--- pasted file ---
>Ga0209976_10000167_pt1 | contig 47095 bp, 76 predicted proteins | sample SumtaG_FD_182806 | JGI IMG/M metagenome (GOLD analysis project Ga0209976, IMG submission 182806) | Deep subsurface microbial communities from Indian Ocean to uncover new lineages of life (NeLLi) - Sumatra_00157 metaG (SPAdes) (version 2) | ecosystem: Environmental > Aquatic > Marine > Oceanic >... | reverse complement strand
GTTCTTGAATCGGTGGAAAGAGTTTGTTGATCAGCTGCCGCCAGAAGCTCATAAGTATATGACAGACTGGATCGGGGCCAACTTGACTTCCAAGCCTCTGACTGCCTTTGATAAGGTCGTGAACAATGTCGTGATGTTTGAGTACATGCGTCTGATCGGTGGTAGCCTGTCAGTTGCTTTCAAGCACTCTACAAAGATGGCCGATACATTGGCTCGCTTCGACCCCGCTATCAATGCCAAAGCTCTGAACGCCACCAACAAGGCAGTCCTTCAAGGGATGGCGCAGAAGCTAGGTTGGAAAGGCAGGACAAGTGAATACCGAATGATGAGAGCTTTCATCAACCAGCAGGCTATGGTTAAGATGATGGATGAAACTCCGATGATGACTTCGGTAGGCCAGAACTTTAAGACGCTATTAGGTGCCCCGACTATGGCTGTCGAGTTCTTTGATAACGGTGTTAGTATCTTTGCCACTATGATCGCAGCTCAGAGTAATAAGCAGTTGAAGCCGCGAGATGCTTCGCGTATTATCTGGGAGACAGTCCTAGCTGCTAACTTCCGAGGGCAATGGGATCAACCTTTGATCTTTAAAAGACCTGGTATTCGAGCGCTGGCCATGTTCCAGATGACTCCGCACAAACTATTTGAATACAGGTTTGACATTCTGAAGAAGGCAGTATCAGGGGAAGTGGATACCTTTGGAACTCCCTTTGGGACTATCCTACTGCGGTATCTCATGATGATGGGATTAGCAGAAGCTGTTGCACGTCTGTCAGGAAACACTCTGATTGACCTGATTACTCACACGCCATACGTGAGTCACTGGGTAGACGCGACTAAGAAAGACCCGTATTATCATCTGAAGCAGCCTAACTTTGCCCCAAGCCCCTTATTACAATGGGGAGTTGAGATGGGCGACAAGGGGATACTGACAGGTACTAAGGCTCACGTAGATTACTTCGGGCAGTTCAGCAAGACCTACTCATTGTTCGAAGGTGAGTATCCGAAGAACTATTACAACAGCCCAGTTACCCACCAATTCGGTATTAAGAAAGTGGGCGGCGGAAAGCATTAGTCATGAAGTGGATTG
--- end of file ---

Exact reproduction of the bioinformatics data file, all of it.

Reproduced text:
>Ga0209976_10000167_pt1 | contig 47095 bp, 76 predicted proteins | sample SumtaG_FD_182806 | JGI IMG/M metagenome (GOLD analysis project Ga0209976, IMG submission 182806) | Deep subsurface microbial communities from Indian Ocean to uncover new lineages of life (NeLLi) - Sumatra_00157 metaG (SPAdes) (version 2) | ecosystem: Environmental > Aquatic > Marine > Oceanic >... | reverse complement strand
GTTCTTGAATCGGTGGAAAGAGTTTGTTGATCAGCTGCCGCCAGAAGCTCATAAGTATATGACAGACTGGATCGGGGCCAACTTGACTTCCAAGCCTCTGACTGCCTTTGATAAGGTCGTGAACAATGTCGTGATGTTTGAGTACATGCGTCTGATCGGTGGTAGCCTGTCAGTTGCTTTCAAGCACTCTACAAAGATGGCCGATACATTGGCTCGCTTCGACCCCGCTATCAATGCCAAAGCTCTGAACGCCACCAACAAGGCAGTCCTTCAAGGGATGGCGCAGAAGCTAGGTTGGAAAGGCAGGACAAGTGAATACCGAATGATGAGAGCTTTCATCAACCAGCAGGCTATGGTTAAGATGATGGATGAAACTCCGATGATGACTTCGGTAGGCCAGAACTTTAAGACGCTATTAGGTGCCCCGACTATGGCTGTCGAGTTCTTTGATAACGGTGTTAGTATCTTTGCCACTATGATCGCAGCTCAGAGTAATAAGCAGTTGAAGCCGCGAGATGCTTCGCGTATTATCTGGGAGACAGTCCTAGCTGCTAACTTCCGAGGGCAATGGGATCAACCTTTGATCTTTAAAAGACCTGGTATTCGAGCGCTGGCCATGTTCCAGATGACTCCGCACAAACTATTTGAATACAGGTTTGACATTCTGAAGAAGGCAGTATCAGGGGAAGTGGATACCTTTGGAACTCCCTTTGGGACTATCCTACTGCGGTATCTCATGATGATGGGATTAGCAGAAGCTGTTGCACGTCTGTCAGGAAACACTCTGATTGACCTGATTACTCACACGCCATACGTGAGTCACTGGGTAGACGCGACTAAGAAAGACCCGTATTATCATCTGAAGCAGCCTAACTTTGCCCCAAGCCCCTTATTACAATGGGGAGTTGAGATGGGCGACAAGGGGATACTGACAGGTACTAAGGCTCACGTAGATTACTTCGGGCAGTTCAGCAAGACCTACTCATTGTTCGAAGGTGAGTATCCGAAGAACTATTACAACAGCCCAGTTACCCACCAATTCGGTATTAAGAAAGTGGGCGGCGGAAAGCATTAGTCATGAAGTGGATTG